Recently, I made the decision to run for a local office. I figured after a lot of time of scrubbing shitters and shooting garbage out of the TDU, I would be a perfect candidate. Bilge diving seemed to also fit the bill so I filled out my paperwork to compete for a Township Supervisor. Not a glamorous job by any means. In fact, not a well paying one. Everyone learns your phone number and you find out quickly how mean you are for not fixing evey single pothole.
But I chose to serve. After all those years sitting on the sidelines complaining, it was kind of payback time. The race was nice and clean up until recently. Then the current supervisor woke up one morning and decided that he liked his paycheck as Roadmaster. Its a lot of money. So despite losing in the primary to both the Democratic and Republican candidate, he mounted a very aggressive campaign.
Tons of personal attacks. Lots of falsehoods. I was pretty cool with just letting it blow on past like a the effluent from Sanitary Tank number one on its way to the bottom of the ocean. Then he did something kind of irritating. Said I lacked courage. Said he was full of it. The guy never served a day in his life. Never contributes to veterans causes. Just a big ass taker with no understanding of what others sacrificed. I went off to serve in 1972. He just counted on deferments. Now he is trying to tell me about courage. His claim was that I had none. I don’t know. Maybe he has a point. But this was my response to the people who he addressed. My neighbors and friends.
What is courage?
The word means many things to many people. To anyone who has ever served in the military, we tend to shy away from that word. When you are in a business where every decision could be a life or death decision, courage is something that other people say about the people who gave their all or those who were simply doing their best. I would never call myself courageous, even knowing all of the things that I did or helped to do in those years of service. It would sound hollow. And fake. Ask anyone who has ever served.
I find that people who question other people’s courage have a very shallow understanding of the word. Especially if they have never really faced life and death decisions. It’s just another cheap word easily used to try and attack a person’s character.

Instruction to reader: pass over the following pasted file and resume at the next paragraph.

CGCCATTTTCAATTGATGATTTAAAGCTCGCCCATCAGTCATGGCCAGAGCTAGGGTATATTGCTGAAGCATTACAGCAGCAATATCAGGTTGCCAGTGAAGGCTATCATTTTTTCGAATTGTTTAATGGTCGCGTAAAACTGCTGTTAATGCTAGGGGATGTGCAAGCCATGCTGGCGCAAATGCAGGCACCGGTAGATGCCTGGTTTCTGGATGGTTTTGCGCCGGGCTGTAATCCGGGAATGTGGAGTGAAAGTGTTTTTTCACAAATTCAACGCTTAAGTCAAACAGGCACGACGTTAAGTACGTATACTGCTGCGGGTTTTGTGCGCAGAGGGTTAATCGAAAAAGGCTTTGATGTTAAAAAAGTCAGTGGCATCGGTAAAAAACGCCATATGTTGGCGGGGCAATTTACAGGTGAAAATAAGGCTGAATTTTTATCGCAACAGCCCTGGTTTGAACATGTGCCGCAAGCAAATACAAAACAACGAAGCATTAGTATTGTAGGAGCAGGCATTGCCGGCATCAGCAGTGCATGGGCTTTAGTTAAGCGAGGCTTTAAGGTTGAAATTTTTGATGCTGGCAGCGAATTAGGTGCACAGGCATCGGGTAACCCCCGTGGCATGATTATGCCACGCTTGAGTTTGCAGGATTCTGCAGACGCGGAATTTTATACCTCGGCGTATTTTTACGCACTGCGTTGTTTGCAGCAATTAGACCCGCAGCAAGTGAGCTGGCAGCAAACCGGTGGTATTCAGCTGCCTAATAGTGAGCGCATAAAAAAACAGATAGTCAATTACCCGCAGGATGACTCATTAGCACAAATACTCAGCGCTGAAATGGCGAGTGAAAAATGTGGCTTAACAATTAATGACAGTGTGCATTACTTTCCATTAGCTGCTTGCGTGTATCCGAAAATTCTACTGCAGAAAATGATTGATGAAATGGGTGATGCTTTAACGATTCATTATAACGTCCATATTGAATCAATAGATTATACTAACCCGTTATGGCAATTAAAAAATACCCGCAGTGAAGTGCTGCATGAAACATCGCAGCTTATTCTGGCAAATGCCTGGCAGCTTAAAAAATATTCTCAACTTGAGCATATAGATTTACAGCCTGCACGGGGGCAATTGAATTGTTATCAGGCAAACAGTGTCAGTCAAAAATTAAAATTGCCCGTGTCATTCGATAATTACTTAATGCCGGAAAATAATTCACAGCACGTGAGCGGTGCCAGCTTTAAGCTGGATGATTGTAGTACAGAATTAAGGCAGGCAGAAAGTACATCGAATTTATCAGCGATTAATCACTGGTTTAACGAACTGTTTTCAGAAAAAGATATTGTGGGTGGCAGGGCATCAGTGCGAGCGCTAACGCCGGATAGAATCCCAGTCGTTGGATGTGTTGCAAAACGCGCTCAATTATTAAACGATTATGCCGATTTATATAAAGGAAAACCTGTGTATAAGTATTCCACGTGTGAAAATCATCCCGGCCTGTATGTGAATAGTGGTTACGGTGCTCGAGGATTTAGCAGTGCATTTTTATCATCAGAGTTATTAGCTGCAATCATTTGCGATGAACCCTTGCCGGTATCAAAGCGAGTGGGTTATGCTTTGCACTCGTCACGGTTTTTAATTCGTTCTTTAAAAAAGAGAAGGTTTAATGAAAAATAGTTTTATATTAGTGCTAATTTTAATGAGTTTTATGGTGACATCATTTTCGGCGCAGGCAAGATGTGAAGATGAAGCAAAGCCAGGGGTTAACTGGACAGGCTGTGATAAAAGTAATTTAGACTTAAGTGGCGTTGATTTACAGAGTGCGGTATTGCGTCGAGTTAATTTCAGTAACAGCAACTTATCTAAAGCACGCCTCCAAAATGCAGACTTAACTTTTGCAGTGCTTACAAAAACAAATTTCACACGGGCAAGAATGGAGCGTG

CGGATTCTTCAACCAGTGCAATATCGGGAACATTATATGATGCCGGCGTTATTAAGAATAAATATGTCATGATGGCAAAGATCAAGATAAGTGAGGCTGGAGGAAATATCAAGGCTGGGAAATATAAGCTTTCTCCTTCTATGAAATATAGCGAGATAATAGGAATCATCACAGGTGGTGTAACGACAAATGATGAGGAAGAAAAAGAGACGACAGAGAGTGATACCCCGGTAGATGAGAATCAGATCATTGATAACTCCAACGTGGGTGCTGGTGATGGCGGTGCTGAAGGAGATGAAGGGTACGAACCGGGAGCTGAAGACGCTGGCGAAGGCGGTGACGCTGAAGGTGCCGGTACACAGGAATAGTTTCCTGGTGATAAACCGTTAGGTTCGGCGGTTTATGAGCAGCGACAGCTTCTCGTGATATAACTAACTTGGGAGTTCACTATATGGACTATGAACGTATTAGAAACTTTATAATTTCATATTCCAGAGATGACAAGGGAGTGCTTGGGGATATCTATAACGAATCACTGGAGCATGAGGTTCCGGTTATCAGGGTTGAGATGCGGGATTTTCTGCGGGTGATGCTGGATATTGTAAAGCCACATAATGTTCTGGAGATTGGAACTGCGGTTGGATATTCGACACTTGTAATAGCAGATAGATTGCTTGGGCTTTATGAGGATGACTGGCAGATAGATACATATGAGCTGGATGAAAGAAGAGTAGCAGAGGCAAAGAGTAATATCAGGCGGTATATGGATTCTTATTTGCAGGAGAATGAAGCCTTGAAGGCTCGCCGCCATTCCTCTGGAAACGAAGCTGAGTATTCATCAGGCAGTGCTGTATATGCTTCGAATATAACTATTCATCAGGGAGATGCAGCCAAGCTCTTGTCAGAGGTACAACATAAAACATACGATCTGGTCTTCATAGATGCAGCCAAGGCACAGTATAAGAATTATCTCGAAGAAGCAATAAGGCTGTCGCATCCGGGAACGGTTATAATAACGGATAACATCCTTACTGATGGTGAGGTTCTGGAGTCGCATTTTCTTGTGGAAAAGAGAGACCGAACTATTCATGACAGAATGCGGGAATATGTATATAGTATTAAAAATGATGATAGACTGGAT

Is releasing a plan courageous? That would be nice. I could get all kinds of stars for the hundreds of well-designed and executed plans I have created over the many years of my military and civilian careers. Those plans helped struggling businesses turn themselves around. They saved jobs and facilities from failure. I am proud to still provide that service through my work with the Westmoreland Community College Business and Industry group.
But frankly I see nothing courageous in releasing a strategic plan during the course of a campaign. It just sets you up for failure as your opponents have plenty of new ways to maliciously attack each single detail. It’s also interesting to see someone release all of their goals after twelve years of not doing the very things they say they will do. It’s almost like saying, forget about the actual record of what I have or haven’t done for twelve years. Look at this plan now.
Courage is thinking for yourself and thinking about the future. Courage is voting for people who will help the Township stop hemorrhaging people and the lost business opportunities because of a lack of vision and planning. Courage is saying you want open and honest government that responds to all of its citizens. That takes courage. You have two excellent candidates on Tuesday that can lead the community past the stagnation that is defeating us all. Neither of us has our hand out for a job that pays so much more than the average household makes in a year. Both of us overwhelmingly defeated the write in candidate during the primaries.
You have twelve years of data and facts to reflect on. Why would you think anything would change the day after the election? Frankly, your vote will empower them to do even less. For six more years. That doesn’t take much courage at all no matter what definition you use.
Thanks for letting me rant a bit. I have been to Arlington and the Cemetery at Normandy. I have walked the National Cemetery at the Punch Bowl in Hawaii and marveled at the names chiseled in marble. I have stood quietly on the monument that sits astride the Arizona and shed more than a few tears at each monument for our lost submariners. I know what courage is. Old boy should never have used that word about himself.